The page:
Damned if you tithe and damned if you don’t

Lost in the kerfuffle over Mitt Romney’s tax returns is a sorry story about how Americans’ (including good church folks) have come to think about charitable giving.

When a family of limited means is faithful in tithing a full 10 percent, we cheer. Nothing beats a good widow and her mite story for warming hearts. But if the family is tithing from a multi-million dollar income, well that’s another matter. We’re less sure of our response when it’s someone from the “rich young ruler” class who’s acting generously.

Never mind that the Gospel record includes examples of well-to-do folks whose heart and treasure were in the right place. We get the mite part, but miss the message about extreme generosity.

As blogger David Griggs writes: “Churchgoers like to think of themselves as generous and cheerful givers, but for many the flesh appears to be weak when it comes to living up to their own standards for charitable giving.” He cites one gloomy study after another, all documenting the sorry state of giving by church-goers in the U.S.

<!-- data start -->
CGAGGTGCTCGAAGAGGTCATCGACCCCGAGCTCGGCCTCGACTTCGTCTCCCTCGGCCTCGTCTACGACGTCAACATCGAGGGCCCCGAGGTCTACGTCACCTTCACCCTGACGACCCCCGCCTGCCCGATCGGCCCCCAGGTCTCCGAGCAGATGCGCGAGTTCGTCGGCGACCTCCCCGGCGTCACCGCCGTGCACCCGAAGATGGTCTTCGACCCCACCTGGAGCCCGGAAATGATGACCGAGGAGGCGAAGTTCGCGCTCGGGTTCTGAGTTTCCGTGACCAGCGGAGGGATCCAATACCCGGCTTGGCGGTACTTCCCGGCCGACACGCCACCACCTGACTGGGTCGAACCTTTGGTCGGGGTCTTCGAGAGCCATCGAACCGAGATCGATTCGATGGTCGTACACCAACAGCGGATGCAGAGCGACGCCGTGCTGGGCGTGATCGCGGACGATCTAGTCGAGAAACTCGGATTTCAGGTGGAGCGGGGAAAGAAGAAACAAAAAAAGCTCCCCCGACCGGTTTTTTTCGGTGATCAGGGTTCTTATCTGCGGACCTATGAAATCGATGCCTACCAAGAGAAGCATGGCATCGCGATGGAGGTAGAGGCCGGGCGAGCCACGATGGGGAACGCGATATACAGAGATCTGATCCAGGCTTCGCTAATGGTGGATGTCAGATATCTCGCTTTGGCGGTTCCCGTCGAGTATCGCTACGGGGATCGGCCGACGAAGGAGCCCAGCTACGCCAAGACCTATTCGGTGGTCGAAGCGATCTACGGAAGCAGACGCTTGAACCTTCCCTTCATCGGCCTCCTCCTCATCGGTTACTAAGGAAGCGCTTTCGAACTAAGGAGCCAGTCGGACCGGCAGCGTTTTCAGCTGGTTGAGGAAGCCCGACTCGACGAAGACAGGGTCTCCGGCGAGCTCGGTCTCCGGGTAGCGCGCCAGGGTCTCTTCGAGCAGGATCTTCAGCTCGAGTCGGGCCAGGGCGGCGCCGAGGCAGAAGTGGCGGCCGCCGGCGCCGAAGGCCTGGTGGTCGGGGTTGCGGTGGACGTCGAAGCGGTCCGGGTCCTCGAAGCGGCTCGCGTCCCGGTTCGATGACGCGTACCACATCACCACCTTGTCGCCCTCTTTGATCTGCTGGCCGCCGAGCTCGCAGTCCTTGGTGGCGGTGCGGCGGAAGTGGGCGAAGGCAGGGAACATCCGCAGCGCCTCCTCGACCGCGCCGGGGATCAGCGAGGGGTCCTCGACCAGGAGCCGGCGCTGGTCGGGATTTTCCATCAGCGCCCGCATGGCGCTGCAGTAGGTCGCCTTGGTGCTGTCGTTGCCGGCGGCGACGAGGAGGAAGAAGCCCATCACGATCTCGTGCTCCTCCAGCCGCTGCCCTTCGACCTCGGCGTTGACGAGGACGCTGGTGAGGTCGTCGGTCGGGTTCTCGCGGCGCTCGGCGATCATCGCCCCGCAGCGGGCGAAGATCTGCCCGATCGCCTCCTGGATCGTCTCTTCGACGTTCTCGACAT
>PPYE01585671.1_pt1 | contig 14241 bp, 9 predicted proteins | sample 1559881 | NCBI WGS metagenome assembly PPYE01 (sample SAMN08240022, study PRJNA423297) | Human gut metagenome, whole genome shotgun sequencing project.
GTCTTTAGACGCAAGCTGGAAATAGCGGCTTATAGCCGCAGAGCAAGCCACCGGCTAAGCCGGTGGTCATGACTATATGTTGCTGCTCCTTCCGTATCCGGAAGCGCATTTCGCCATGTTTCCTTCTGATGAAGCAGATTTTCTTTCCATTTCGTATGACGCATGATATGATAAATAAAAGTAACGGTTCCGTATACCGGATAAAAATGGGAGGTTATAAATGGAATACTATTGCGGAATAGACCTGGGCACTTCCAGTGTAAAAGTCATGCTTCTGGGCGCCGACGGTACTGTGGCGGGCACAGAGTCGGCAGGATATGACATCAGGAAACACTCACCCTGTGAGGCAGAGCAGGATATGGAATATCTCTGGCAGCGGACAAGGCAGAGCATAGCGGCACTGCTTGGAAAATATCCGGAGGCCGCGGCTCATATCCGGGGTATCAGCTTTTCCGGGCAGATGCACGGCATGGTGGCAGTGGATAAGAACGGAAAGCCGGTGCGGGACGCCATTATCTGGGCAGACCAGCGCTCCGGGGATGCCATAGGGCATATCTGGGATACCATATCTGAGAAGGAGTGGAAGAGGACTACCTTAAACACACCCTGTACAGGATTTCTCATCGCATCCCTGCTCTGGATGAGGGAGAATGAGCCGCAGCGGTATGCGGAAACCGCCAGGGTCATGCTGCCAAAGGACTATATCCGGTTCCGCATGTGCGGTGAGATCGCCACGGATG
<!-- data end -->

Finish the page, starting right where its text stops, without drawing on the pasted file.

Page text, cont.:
Despite knowing they should give more, the majority of Christ-followers don’t, but then say they do.  “In one indication of the gap between perception and reality, 10 percent of the respondents to a generosity survey reported tithing 10 percent of their income to charity although their records showed they gave $200 or less,” Griggs writes.

Fortunately, no one’s asking for our tax records. The truth of our giving could be damning.

Which brings me back to Mitt Romney and his returns. Buried in all the numbers is a record of 10 percent (or more) giving. The Romneys describe this as  a “personal thing between ourselves and our commitment to our God and to our church.”

Keeping their tax returns to themselves is a matter of faith, they say. But some folks aren’t buying it, including the editorial team over at the Nonprofit Quarterly blog.

As they see it, “. . . if you want to be president of the United States, you have to be willing to accept a higher degree of scrutiny than your standard charitable donor. . . that the public’s need to get a clear picture of a potential president (Swiss bank accounts and all) trumps the public interest in protecting donor anonymity.”

In other words, when political rhetoric is running hot, you’re as likely to be damned for tithing as for not. Which makes these strange times for all who believe that generous matters, all the time and for all of us.

What's your take on this topic?

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